Sophisticated and globally connected supply chains have made the movement of goods more efficient and accessible but, at the same time, susceptible to economic crisis and natural disasters such as the financial crisis in 2008 and the Asian Tsunami in 2011.
While many lessons have been learned from past events, the uncertainty of the prolonged impact of COVID-19 has made it nearly impossible to predict the economic effect on the supply chain – from labor and supply shortages to consumer demand and changing market conditions in different regions of the globe – all as the supply and demand crisis is combined with an unprecedented public health crisis.
U.S. Auto Parts Imports
The automobile and auto parts industry, which, according to Descartes Datamyne’s data analytics, was already seeing a steady decline in imports from China throughout 2019, may be especially vulnerable.
There is a strong likelihood manufacturers have just weeks of supplies of critical parts, Capital Economics warns. There is real chance that many manufacturers from auto makers to electronics companies will soon begin to stop or limit production.
Many automotive plants operate on “just-in-time” delivery of parts that are whisked into the factory and assembled into vehicles. When parts dry up, companies may have to reduce or suspend production until they become available again.
Descartes Datamyne, with provides tools to help it customers know the market for better buying and selling strategies, has maintained constant monitoring of the supply chain to assist in best determining potential supply chain disruption in several markets, including the automotive industry. Among the data used for analysis is Bill of Lading receipts, which is the most immediate and fasted means of measuring the impact of disruptions, including COVID-19. This data is also combined with other information, including US census data, which provide more line of sight into the value of shipments coming into the United States.
With the first quarter still underway, the data already shows a steep decline in imports of automotive parts in 2020, continuing the decline from Q4 2019. The typical trend begins to see an uptick in March, which is not present in this year’s data so far. The most notable decline are imports from China, the largest supplier to the U.S., which shows an 18.8% decline year-over-year.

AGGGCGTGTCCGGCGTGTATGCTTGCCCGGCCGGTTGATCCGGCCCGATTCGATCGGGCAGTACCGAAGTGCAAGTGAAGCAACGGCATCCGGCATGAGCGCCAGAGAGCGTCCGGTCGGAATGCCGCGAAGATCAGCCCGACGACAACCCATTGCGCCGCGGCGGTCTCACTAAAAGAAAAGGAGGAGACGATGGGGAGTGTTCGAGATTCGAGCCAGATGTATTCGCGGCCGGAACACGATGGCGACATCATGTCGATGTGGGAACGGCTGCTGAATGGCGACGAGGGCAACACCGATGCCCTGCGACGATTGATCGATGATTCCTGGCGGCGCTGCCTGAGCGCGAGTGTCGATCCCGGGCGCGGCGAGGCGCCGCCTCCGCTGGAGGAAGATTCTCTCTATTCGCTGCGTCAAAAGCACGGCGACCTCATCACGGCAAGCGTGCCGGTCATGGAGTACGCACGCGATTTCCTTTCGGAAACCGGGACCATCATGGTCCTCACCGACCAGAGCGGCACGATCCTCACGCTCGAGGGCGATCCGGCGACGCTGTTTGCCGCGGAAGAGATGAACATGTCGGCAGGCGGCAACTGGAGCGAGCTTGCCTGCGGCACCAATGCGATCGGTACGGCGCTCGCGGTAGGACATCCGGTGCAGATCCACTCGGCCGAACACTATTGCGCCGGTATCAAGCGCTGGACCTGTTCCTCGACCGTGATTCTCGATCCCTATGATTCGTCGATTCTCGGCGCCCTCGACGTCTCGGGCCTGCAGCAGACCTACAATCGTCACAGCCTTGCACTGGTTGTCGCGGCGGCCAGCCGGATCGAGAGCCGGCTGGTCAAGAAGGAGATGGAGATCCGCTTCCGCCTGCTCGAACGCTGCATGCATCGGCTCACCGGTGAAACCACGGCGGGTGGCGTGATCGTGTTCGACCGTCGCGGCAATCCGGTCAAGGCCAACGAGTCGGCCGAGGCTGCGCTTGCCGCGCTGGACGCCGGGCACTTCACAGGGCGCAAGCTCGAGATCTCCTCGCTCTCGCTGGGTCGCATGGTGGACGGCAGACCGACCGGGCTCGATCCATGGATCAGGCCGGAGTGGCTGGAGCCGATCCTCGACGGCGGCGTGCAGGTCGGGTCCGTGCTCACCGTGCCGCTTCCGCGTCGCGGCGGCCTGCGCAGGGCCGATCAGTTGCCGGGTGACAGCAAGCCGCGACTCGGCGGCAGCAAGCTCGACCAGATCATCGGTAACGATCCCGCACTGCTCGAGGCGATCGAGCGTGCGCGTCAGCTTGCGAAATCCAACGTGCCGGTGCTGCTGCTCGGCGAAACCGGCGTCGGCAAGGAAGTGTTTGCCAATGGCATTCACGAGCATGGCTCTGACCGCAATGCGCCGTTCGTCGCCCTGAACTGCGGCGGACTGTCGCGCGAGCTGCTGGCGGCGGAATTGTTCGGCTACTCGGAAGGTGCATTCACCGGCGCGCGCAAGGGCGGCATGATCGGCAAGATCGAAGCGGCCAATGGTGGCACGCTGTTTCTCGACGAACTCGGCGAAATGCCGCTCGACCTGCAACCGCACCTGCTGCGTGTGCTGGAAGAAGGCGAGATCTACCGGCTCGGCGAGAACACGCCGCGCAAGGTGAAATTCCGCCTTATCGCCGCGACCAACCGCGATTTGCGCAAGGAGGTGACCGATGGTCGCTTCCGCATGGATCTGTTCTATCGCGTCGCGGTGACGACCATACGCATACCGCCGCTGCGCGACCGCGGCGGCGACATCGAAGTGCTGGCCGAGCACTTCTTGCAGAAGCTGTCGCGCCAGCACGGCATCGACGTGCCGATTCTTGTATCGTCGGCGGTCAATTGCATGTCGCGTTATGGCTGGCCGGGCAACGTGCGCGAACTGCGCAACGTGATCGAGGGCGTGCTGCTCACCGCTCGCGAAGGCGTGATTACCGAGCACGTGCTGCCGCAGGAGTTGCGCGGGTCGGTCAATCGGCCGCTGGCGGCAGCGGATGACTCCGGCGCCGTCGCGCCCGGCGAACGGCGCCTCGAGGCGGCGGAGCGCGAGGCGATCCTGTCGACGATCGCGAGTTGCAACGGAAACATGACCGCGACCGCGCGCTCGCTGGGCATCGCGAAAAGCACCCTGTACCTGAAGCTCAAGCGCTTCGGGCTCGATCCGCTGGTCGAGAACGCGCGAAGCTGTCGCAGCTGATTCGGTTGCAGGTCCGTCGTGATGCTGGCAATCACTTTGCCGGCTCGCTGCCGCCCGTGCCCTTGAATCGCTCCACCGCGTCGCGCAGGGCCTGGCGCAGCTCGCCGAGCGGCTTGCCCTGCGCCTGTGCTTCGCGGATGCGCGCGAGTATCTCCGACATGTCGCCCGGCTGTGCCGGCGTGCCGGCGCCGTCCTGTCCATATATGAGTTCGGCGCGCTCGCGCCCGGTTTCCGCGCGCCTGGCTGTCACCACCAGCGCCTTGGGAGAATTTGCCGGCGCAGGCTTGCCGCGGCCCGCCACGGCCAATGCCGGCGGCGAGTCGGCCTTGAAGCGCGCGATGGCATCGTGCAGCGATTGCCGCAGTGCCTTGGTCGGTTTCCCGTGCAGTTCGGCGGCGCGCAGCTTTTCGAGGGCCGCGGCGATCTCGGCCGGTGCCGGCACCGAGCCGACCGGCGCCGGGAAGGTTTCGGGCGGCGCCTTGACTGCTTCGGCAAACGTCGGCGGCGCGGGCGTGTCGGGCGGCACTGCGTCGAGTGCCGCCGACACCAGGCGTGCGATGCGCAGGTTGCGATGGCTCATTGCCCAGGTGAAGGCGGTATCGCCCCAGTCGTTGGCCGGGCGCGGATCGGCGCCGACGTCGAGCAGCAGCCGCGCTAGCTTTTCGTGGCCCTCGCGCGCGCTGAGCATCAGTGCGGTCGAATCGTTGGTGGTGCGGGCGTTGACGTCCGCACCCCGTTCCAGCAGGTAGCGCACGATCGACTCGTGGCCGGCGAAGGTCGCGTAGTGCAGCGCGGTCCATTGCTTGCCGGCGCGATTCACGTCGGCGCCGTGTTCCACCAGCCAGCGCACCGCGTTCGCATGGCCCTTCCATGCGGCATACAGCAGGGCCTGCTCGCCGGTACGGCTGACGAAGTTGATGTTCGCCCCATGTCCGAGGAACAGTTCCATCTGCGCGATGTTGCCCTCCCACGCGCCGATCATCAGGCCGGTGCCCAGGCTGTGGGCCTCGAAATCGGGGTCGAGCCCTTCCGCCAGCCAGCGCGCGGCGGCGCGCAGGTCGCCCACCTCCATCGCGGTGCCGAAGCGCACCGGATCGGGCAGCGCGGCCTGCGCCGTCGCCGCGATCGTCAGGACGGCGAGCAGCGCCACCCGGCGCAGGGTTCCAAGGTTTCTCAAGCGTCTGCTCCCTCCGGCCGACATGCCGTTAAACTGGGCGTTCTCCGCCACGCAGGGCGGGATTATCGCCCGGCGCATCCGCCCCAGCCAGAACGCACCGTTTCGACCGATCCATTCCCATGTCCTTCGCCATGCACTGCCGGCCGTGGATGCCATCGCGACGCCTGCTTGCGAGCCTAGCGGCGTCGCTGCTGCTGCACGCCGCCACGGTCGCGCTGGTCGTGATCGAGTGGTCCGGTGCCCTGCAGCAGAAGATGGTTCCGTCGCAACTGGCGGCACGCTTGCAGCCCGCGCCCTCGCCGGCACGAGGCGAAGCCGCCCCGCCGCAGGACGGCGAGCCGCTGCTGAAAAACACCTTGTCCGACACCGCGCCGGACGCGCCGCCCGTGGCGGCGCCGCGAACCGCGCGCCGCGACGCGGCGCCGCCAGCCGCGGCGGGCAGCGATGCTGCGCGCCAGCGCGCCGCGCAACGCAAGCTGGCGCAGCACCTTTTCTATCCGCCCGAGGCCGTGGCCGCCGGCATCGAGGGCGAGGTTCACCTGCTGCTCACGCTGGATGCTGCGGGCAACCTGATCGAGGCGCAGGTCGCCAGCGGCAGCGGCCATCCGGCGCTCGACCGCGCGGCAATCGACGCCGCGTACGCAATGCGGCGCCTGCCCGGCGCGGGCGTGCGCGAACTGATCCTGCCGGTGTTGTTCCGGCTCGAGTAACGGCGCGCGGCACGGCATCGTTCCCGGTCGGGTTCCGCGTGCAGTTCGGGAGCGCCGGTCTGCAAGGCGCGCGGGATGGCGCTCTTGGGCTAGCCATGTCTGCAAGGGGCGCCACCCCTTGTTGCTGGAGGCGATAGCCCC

U.S. Auto Parts Exports
Outside of China, the U.S. has not yet experienced recordable declines in automotive exports; however, with factories in the U.S. shutting down and the virus spreading globally, those declines will become apparent when March figures are finalized. Fiat is shutting down its plants in Italy and Volkswagen doing the same in most of Europe. To the East, South Korea is suspending operations in its Hyundai plants (mainly due to supply disruptions from China). Plants in China are once again operating, but at minimal capacity. The US manufacturers have been operating mostly on backlogged orders, but most experts expect those to dry up in the very near future – pressuring U.S. automakers to do take similar production actions.
The Big Three auto makers are already preparing for supply chain disruptions and potentially less dealership traffic by slowing down production and making attempts to preserve cash – Ford Motor Company being the first to suspend its quarterly dividend to maintain liquidity.
While, the COVID-19 outbreak is halting production and causing supply and demand shocks in the auto industry. Large automakers are not the only ones that will be faces will massive supply chain and other disruptions. Local Dealers are seeing decreased traffic and experts predict demand for new cars to drop by more than 10% this year. Tire company and other parts producers are halting production.
Further complicating the supply chain is that there is ripple effect, as in most industries, related to aftermarket and raw materials. For example, a significant amount of auto parts imported to the U.S. comes from South Korea, specifically for radial ball bearings and roller bearings. The majority of steel necessary to produce these products is used imported by China, where there are supply disruptions. In fact, South Korea relies on China for upwards of 40% of its steel and through the first two months of the year, China’s overall exports dropped 27%.
In addition to automakers and new car dealerships, every facet of the automotive industry, from spare parts distribution services to your local repair shop, are living with the uncertainty of how widespread the impact will be felt on their business.
The message so far from auto companies to dealers and beyond has been uncertainty about the impact — the Center for Automotive Research notes that most auto parts are still produced domestically — but that appears to be more a matter of timing and total severity. The interconnected nature of the global automotive supply chain and heavy reliance on China in particular for parts production mean the widespread factory shutdowns in an effort to contain the spread of the disease will eventually send ripples to the United States.
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